President-elect Donald Trump spoke with the President of Taiwan Friday in a move that threatens to trigger a diplomatic showdown with China. The conversation marks the first publicly reported call between a U.S. president or president-elect and the leader of Taiwan since Washington established diplomatic relations with Beijing in 1979. It is certain to incense China, which considers Taiwan a renegade province, and risks throwing US-China relations into a tailspin before Trump takes the oath of office on January 20. An Obama administration official said there was no contact with either the White House nor the State Department about the call beforehand. "This could be damaging," said Barry Pavel, director of the Brent Scowcroft Center on International Security at the Atlantic Council. "We'll see the Chinese reaction in several hours. I don't expect it to be pretty." read more
A company that Donald Trump frequently bashed for planning to outsource 1,400 jobs to Mexico said Tuesday that it had decided to keep most of those jobs in the United States. "We are pleased to have reached a deal with President-elect Trump" and Vice President-elect Mike Pence to keep nearly 1,000 jobs in Indiana, the Carrier Corporation said on Twitter. During the campaign, Trump frequently criticized Carrier, a company that makes air conditioners and furnaces, for its plans to shutter a factory in Indianapolis in favor of one in Monterrey, Mexico. Trump held up the company as an example of all that was wrong with U.S. trade agreements that make it easy for companies to save money by using cheaper foreign labor while laying off American workers. Trump said on Twitter last week that he was negotiating with the company to change its plans. read more
President-elect Donald Trump intends to nominate retired neurosurgeon Ben Carson to run the Department of Housing and Urban Development, an unconventional choice that underscores Trump's willingness to forgo traditional policy expertise in some Cabinet positions to surround himself with allies. A review of some of Carson's political commentary on housing policy reveals his views to be at odds with some of the anti-segregation policies championed by minority groups, including the NAACP. On at least one occasion, he criticized efforts by the Obama administration to use its regulatory powers to improve racial integration in housing. Carson's lack of experience in the housing sphere raised concerns among advocates for vulnerable Americans. read more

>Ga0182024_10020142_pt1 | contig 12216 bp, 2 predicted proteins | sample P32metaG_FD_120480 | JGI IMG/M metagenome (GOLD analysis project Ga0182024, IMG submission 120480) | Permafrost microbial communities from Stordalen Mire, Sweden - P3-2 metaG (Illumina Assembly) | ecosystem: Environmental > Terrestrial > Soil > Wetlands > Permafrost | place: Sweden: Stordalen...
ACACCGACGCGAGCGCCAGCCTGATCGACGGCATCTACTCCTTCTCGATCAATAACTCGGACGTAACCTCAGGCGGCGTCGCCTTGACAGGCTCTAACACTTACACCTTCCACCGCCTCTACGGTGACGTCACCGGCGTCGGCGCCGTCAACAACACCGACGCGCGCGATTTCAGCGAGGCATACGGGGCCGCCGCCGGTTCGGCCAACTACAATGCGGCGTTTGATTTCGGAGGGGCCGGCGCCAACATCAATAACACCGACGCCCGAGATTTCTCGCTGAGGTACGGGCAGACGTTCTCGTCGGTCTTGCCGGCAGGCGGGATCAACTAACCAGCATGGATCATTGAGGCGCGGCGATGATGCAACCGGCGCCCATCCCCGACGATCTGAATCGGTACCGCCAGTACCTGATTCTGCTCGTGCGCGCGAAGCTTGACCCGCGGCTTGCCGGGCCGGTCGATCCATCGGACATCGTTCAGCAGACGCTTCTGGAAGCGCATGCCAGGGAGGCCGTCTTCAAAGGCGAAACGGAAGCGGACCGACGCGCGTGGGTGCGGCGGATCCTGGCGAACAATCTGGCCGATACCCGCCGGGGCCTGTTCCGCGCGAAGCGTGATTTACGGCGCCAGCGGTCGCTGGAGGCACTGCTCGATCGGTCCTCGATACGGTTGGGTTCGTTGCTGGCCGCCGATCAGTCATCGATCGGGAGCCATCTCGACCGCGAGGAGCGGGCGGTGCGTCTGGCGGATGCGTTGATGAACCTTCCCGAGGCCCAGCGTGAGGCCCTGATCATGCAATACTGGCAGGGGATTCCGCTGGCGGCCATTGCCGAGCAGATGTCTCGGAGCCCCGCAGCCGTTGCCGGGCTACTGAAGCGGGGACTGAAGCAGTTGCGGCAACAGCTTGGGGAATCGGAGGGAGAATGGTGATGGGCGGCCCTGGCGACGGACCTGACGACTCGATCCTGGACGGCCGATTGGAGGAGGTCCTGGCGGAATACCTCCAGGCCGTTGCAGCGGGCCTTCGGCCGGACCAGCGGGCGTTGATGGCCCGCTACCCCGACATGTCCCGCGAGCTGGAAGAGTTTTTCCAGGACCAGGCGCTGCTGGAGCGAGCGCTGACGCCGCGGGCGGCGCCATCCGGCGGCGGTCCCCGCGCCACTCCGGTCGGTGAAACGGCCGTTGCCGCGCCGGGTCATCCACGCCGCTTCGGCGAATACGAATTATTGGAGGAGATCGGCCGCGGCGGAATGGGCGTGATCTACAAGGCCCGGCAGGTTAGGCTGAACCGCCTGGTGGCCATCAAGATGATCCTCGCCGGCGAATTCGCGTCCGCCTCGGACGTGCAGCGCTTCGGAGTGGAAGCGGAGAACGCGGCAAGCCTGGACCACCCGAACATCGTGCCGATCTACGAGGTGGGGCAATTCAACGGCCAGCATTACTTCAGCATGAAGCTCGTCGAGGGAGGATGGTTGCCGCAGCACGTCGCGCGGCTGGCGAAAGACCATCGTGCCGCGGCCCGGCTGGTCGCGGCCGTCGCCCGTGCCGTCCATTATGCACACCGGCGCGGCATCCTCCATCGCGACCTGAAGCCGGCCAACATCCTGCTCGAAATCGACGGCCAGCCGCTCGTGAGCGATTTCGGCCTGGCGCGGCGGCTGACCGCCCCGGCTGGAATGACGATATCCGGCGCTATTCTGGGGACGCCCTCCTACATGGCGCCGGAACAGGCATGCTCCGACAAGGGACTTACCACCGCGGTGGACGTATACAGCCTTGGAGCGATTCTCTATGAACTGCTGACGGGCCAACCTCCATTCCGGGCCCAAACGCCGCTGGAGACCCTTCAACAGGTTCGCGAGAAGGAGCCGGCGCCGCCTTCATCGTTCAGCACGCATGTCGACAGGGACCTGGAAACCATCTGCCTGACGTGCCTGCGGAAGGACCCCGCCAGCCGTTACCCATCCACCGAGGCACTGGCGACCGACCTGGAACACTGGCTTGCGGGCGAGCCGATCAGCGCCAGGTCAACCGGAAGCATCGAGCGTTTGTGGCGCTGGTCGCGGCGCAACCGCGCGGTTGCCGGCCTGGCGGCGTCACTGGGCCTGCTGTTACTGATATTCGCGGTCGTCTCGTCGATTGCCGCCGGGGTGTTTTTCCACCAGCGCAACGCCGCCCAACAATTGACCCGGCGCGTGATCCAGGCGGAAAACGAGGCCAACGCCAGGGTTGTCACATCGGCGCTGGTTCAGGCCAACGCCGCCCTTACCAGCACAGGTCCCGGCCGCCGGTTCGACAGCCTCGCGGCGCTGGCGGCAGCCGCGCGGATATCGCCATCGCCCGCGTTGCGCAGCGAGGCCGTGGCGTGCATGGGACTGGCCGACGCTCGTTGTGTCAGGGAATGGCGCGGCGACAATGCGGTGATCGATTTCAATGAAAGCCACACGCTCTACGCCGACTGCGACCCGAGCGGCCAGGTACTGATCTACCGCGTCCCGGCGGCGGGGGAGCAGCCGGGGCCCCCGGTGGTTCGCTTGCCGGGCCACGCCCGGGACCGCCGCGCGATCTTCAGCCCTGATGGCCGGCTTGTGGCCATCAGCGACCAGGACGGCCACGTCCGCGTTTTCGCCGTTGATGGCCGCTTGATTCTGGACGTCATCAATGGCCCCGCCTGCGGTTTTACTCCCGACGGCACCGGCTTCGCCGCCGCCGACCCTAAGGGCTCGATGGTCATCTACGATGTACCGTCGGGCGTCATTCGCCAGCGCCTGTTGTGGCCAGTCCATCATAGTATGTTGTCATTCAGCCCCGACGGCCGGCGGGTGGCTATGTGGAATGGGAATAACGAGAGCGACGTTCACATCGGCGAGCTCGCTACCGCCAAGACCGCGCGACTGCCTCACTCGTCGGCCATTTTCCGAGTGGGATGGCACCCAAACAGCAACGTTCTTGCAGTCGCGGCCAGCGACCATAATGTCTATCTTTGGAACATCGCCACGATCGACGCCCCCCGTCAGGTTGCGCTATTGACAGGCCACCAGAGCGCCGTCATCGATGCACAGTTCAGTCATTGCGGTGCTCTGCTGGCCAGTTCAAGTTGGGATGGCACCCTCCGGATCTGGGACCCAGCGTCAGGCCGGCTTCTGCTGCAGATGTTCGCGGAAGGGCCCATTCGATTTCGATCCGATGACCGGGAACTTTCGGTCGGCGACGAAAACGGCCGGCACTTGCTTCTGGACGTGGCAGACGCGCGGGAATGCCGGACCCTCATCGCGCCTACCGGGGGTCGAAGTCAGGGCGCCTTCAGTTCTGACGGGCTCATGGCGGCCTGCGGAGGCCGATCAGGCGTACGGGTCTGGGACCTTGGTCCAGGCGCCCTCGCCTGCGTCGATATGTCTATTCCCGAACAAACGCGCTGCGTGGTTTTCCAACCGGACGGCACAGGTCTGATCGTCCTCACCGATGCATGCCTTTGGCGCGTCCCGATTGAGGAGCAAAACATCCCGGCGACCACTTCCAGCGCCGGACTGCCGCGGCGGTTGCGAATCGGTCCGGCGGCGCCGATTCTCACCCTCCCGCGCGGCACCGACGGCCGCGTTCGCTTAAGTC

Showing ignorance of the Supreme Court's rulings in 1989 and 1990 that flag burning is a protected form of speech under the First Amendment, President-elect Donald Trump declared at 6:55 a.m. on Twitter this morning that a person who burns a flag should possibly lose their U.S. citizenship. Trump tweeted, "Nobody should be allowed to burn the American flag -- if they do, there must be consequences -- perhaps loss of citizenship or year in jail!" University of Texas Law School Steve Vladeck explains that Trump's early-morning Twitter brainfart is unconstitutional in two different ways: "In addition to ignoring the Supreme Court's clear teaching that flag burning is constitutionally protected speech, Mr. Trump's tweet also casually suggests that citizens should lose their citizenship as a 'penalty' for such acts," Vladeck said. "Even if flag burning wasn't protected, it would still be unconstitutional to deprive someone of their citizenship without some voluntary act on their part to renounce their allegiance to the United States or pledge fealty to a foreign sovereign." read more